Literature / The Prophecy of the Stones

Three Stones, three young girls.
One will discover the Gift.
One will recognize the King.
One will convince the two others to die.
Of three Stones only one fate will remain.

In Paris, a 14-year-old girl named Joa is succumbing to illness in a hospital. She is kept alive only by a "dream" of a fantasy world, where three girls—Jade, Opal, and Amber—are chosen by a prophecy to restore goodness to the world. The girls have nothing in common. Jade is the spoiled daughter of a Duke; Opal is a quiet, seemingly emotionless strange girl; Amber is an impoverished but kindhearted peasant. Strangers at first and forced to go on a quest together because of the prophecy, they ultimately become true companions after their shared ordeals.

Each of them is given a precious stone corresponding to their names and they attempt to unravel the meaning behind the stones and the prophecy. Their quest leads them to participate in a rebellion against the evil Council of Twelve, travel through the pristine, magical realm of Fairy Tale, and visit the Anthropomorphic Personification of Death. They discover from an oracle that they must defeat the Council of Twelve for good in order to fulfill the prophecy and free the land. In order to do this, they must find "The Chosen One" who will lead the Army of Light in the final battle.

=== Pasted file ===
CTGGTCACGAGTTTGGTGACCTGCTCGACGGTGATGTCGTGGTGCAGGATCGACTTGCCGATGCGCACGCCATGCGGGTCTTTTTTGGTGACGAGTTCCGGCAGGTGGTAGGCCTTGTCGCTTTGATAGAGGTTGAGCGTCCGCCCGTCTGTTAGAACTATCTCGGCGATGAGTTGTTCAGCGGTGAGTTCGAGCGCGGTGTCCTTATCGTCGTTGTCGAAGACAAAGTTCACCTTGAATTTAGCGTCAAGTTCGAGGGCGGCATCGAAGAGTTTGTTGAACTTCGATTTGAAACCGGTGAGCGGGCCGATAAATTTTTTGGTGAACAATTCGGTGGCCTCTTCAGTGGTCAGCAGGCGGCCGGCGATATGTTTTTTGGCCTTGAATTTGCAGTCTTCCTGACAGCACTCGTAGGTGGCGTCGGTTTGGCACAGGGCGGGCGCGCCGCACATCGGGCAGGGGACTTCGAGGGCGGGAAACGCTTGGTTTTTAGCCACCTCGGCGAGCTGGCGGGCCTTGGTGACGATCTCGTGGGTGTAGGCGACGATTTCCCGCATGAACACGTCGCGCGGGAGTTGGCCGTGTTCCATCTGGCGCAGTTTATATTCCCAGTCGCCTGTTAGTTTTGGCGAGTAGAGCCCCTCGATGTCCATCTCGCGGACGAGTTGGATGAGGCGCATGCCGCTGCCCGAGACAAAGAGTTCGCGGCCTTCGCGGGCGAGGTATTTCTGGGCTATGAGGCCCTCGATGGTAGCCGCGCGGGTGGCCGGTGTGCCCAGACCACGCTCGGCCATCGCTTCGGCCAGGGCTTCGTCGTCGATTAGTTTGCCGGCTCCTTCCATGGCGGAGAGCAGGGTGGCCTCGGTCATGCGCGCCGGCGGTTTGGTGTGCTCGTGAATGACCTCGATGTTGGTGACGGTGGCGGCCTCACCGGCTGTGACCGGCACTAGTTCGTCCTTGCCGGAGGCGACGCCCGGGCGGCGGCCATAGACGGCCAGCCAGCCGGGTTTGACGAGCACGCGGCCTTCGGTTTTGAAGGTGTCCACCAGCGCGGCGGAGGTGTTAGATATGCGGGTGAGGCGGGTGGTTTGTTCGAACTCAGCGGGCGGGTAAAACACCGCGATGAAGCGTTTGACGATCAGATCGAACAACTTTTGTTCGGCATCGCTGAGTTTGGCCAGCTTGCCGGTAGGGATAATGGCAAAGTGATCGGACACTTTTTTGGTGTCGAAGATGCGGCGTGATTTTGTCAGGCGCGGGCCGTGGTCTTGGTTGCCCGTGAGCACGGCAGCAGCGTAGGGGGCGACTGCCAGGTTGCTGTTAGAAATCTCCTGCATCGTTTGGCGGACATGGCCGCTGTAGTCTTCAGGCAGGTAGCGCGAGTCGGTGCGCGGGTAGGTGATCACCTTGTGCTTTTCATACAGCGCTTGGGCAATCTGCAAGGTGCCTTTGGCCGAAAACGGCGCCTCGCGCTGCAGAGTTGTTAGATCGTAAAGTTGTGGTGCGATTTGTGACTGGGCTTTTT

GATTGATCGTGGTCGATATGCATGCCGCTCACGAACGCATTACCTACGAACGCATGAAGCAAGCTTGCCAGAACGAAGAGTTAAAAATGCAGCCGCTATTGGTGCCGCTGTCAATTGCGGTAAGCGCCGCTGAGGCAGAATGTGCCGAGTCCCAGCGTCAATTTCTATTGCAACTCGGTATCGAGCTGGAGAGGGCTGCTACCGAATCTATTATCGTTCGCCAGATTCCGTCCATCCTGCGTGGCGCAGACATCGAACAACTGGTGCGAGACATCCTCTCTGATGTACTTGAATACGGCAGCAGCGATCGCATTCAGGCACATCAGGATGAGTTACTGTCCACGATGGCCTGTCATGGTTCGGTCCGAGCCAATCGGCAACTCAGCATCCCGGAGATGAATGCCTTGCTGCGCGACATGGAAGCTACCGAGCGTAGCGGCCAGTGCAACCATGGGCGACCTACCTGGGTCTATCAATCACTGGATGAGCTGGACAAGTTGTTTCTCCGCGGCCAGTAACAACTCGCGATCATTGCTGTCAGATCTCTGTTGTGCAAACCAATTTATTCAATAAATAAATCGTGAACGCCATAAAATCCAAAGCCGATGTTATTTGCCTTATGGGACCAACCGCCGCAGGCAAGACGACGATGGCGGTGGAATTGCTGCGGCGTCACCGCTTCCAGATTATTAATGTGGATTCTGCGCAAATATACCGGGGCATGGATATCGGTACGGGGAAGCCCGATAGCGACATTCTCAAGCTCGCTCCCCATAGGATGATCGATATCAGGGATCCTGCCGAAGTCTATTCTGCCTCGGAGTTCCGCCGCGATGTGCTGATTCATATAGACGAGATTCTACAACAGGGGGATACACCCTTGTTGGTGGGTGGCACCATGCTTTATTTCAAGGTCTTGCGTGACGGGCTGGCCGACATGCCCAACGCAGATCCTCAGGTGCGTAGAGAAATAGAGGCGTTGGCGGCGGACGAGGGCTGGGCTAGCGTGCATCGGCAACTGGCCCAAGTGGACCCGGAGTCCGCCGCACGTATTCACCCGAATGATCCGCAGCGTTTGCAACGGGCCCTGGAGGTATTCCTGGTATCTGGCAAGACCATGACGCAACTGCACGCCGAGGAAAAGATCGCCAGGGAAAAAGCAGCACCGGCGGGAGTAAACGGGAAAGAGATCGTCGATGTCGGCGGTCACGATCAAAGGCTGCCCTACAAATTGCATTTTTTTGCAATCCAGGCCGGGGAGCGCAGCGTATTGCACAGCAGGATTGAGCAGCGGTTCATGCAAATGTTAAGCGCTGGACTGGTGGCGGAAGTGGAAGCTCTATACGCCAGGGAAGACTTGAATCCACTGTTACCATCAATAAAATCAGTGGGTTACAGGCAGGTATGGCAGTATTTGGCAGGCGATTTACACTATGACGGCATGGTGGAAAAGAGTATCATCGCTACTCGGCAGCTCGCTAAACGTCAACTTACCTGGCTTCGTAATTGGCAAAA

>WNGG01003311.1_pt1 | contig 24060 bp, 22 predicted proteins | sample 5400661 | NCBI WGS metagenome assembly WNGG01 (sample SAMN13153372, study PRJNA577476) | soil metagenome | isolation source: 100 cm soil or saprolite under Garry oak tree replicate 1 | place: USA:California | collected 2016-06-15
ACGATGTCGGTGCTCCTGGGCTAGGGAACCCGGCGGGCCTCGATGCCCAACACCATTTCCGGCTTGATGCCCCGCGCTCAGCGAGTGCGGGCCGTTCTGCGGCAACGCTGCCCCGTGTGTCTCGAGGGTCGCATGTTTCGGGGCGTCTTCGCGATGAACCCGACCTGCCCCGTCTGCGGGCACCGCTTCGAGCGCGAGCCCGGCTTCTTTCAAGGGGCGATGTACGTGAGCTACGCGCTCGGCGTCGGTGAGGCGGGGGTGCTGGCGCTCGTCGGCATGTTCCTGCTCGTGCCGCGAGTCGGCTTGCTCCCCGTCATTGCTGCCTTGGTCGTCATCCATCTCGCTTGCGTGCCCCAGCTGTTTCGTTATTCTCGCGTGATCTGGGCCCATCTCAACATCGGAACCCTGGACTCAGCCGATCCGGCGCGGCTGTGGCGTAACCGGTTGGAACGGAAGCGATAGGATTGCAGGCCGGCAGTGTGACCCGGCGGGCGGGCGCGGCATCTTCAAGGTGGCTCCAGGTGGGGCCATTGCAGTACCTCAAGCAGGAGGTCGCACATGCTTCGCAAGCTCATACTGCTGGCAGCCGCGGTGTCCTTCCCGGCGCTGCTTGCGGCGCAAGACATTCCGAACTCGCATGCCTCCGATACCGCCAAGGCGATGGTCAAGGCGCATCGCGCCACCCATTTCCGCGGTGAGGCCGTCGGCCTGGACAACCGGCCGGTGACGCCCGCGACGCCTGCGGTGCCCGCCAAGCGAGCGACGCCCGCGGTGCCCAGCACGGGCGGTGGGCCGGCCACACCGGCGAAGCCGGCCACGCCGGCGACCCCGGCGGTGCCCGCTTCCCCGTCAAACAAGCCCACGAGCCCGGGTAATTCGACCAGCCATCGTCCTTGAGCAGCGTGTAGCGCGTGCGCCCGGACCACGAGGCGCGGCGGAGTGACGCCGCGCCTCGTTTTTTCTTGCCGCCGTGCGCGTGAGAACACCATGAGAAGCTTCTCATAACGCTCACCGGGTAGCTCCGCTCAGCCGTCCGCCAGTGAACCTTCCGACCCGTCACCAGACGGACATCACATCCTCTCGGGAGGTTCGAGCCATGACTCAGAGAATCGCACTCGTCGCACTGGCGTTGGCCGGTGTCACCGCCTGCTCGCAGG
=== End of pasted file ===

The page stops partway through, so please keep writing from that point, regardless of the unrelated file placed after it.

This was written by French teen Flavia Bujor wrote the novel over 6 months while she was 13 years old.

This work provides examples of:

  • Barefoot Sage: Oonagh, emphasizing a combination of wisdom and childlike innocence.
  • Beauty Equals Goodness: The three heroines are described as exceptionally beautiful (even Opal), both on the inside and on the outside.
  • Four in total.
  • The Ghibduls, the Proud Warrior Race Guys who hate all humans, have passed down a belief since the dawn of time that a man would come into their forest and lead them into a new era of harmony with other species.
  • Clap Your Hands If You Believe: Fairytale is protected by a "magnetic field" that only allows those who believe in freedom, individuality, and imagination to pass.
  • The Corrupter: The girls encounter a girl who manages to bring out the worst in everyone else by displacing her hatred into them.
  • Creator Provincialism: The City of Thaar, described as the last remnant of the past, is actually Paris.
  • Cruel Mercy: The reason why the Sorcerer of Darkness let the Nameless One go is live with their shame. Except Death was on strike at the time so it was a farce.
  • Curtains Match the Window: Amber - brownish-reddish hair, brownish-reddish eyes.
  • Daddy's Girl: Jade, who is devastated when it's revealed that the Duke is not her real father.
  • Dangerous Sixteenth Birthday: The girls are sent on their quest when they turn fourteen.
  • Deadpan Snarker: Elfohrys and the Nameless One have a few humorous exchanges while they are taken prisoner by the Ghibduls.
  • Death by Adaptation: Joa, who lives in French and German variants, but dies in english one.
  • Death Takes a Holiday: She's busy having a moping fit about how nobody's ever happy to see her, and she thinks she looks fat.